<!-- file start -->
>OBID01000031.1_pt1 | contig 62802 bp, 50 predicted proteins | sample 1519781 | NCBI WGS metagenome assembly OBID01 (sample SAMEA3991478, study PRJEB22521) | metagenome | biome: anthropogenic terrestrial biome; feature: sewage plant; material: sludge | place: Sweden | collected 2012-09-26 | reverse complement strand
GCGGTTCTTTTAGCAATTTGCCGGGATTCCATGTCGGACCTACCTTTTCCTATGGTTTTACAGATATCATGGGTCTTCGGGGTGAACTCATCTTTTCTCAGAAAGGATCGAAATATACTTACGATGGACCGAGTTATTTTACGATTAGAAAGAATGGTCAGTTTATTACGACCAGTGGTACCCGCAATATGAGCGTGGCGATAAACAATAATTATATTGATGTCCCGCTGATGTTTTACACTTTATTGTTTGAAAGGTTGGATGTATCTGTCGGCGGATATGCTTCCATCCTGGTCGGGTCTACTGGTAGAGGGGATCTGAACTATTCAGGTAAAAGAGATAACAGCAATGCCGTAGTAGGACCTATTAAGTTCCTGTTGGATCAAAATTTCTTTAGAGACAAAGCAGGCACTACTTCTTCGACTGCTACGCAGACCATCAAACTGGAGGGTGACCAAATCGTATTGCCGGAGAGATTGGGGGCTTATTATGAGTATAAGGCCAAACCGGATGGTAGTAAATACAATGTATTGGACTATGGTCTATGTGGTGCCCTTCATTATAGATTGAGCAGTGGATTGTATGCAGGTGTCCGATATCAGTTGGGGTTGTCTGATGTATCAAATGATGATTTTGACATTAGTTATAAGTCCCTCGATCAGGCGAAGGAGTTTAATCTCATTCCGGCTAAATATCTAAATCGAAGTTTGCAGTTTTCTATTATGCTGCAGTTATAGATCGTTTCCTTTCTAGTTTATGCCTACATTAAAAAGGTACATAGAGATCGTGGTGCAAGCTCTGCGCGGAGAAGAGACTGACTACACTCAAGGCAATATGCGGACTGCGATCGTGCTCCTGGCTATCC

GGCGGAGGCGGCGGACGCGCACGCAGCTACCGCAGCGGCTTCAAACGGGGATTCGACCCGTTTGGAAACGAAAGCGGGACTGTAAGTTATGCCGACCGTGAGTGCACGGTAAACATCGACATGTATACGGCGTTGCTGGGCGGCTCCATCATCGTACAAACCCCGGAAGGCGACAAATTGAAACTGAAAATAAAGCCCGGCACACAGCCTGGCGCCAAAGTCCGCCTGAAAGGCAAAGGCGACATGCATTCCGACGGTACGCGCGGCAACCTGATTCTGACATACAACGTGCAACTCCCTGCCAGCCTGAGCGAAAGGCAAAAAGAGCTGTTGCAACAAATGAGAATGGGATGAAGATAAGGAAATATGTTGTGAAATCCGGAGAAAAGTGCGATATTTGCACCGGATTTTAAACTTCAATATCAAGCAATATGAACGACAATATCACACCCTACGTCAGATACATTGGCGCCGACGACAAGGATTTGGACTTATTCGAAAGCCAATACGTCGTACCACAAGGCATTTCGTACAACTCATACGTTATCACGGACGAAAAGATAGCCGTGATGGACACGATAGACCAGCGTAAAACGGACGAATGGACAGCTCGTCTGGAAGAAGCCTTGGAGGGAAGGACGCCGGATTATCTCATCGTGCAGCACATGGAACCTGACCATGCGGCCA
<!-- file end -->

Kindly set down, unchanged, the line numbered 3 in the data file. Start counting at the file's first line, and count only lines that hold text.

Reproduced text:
GGCGGAGGCGGCGGACGCGCACGCAGCTACCGCAGCGGCTTCAAACGGGGATTCGACCCGTTTGGAAACGAAAGCGGGACTGTAAGTTATGCCGACCGTGAGTGCACGGTAAACATCGACATGTATACGGCGTTGCTGGGCGGCTCCATCATCGTACAAACCCCGGAAGGCGACAAATTGAAACTGAAAATAAAGCCCGGCACACAGCCTGGCGCCAAAGTCCGCCTGAAAGGCAAAGGCGACATGCATTCCGACGGTACGCGCGGCAACCTGATTCTGACATACAACGTGCAACTCCCTGCCAGCCTGAGCGAAAGGCAAAAAGAGCTGTTGCAACAAATGAGAATGGGATGAAGATAAGGAAATATGTTGTGAAATCCGGAGAAAAGTGCGATATTTGCACCGGATTTTAAACTTCAATATCAAGCAATATGAACGACAATATCACACCCTACGTCAGATACATTGGCGCCGACGACAAGGATTTGGACTTATTCGAAAGCCAATACGTCGTACCACAAGGCATTTCGTACAACTCATACGTTATCACGGACGAAAAGATAGCCGTGATGGACACGATAGACCAGCGTAAAACGGACGAATGGACAGCTCGTCTGGAAGAAGCCTTGGAGGGAAGGACGCCGGATTATCTCATCGTGCAGCACATGGAACCTGACCATGCGGCCA